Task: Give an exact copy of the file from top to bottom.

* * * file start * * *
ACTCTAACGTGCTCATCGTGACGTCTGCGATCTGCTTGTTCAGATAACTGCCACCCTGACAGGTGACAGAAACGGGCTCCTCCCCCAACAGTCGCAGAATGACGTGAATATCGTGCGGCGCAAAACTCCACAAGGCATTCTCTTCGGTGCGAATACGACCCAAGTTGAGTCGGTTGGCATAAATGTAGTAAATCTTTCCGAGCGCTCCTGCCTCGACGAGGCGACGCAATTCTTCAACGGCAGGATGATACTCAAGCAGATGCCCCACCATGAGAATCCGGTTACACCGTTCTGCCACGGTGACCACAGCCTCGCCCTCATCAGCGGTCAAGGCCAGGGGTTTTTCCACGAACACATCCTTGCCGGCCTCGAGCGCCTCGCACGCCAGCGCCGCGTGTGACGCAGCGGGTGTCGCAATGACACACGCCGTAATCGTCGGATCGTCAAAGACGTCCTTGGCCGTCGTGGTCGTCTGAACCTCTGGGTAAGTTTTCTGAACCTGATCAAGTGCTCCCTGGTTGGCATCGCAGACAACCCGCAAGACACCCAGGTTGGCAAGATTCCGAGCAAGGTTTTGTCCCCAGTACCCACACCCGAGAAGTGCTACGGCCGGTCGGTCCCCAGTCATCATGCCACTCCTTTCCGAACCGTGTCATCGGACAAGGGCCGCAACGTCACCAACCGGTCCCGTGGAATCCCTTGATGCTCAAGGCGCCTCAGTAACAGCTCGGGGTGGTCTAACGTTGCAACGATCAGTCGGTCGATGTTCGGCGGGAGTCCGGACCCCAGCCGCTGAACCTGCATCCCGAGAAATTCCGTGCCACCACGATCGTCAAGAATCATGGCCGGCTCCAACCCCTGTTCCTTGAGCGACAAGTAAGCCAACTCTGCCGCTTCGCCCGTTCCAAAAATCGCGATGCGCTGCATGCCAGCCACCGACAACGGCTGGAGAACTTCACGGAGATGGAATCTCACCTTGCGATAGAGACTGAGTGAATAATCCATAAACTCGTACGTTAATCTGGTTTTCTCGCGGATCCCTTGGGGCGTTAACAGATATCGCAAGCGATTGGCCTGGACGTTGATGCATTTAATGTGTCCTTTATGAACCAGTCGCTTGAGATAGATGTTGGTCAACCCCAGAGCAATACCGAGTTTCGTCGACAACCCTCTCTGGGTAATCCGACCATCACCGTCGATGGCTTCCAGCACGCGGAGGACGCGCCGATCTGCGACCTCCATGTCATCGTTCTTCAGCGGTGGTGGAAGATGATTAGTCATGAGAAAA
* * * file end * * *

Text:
ACTCTAACGTGCTCATCGTGACGTCTGCGATCTGCTTGTTCAGATAACTGCCACCCTGACAGGTGACAGAAACGGGCTCCTCCCCCAACAGTCGCAGAATGACGTGAATATCGTGCGGCGCAAAACTCCACAAGGCATTCTCTTCGGTGCGAATACGACCCAAGTTGAGTCGGTTGGCATAAATGTAGTAAATCTTTCCGAGCGCTCCTGCCTCGACGAGGCGACGCAATTCTTCAACGGCAGGATGATACTCAAGCAGATGCCCCACCATGAGAATCCGGTTACACCGTTCTGCCACGGTGACCACAGCCTCGCCCTCATCAGCGGTCAAGGCCAGGGGTTTTTCCACGAACACATCCTTGCCGGCCTCGAGCGCCTCGCACGCCAGCGCCGCGTGTGACGCAGCGGGTGTCGCAATGACACACGCCGTAATCGTCGGATCGTCAAAGACGTCCTTGGCCGTCGTGGTCGTCTGAACCTCTGGGTAAGTTTTCTGAACCTGATCAAGTGCTCCCTGGTTGGCATCGCAGACAACCCGCAAGACACCCAGGTTGGCAAGATTCCGAGCAAGGTTTTGTCCCCAGTACCCACACCCGAGAAGTGCTACGGCCGGTCGGTCCCCAGTCATCATGCCACTCCTTTCCGAACCGTGTCATCGGACAAGGGCCGCAACGTCACCAACCGGTCCCGTGGAATCCCTTGATGCTCAAGGCGCCTCAGTAACAGCTCGGGGTGGTCTAACGTTGCAACGATCAGTCGGTCGATGTTCGGCGGGAGTCCGGACCCCAGCCGCTGAACCTGCATCCCGAGAAATTCCGTGCCACCACGATCGTCAAGAATCATGGCCGGCTCCAACCCCTGTTCCTTGAGCGACAAGTAAGCCAACTCTGCCGCTTCGCCCGTTCCAAAAATCGCGATGCGCTGCATGCCAGCCACCGACAACGGCTGGAGAACTTCACGGAGATGGAATCTCACCTTGCGATAGAGACTGAGTGAATAATCCATAAACTCGTACGTTAATCTGGTTTTCTCGCGGATCCCTTGGGGCGTTAACAGATATCGCAAGCGATTGGCCTGGACGTTGATGCATTTAATGTGTCCTTTATGAACCAGTCGCTTGAGATAGATGTTGGTCAACCCCAGAGCAATACCGAGTTTCGTCGACAACCCTCTCTGGGTAATCCGACCATCACCGTCGATGGCTTCCAGCACGCGGAGGACGCGCCGATCTGCGACCTCCATGTCATCGTTCTTCAGCGGTGGTGGAAGATGATTAGTCATGAGAAAA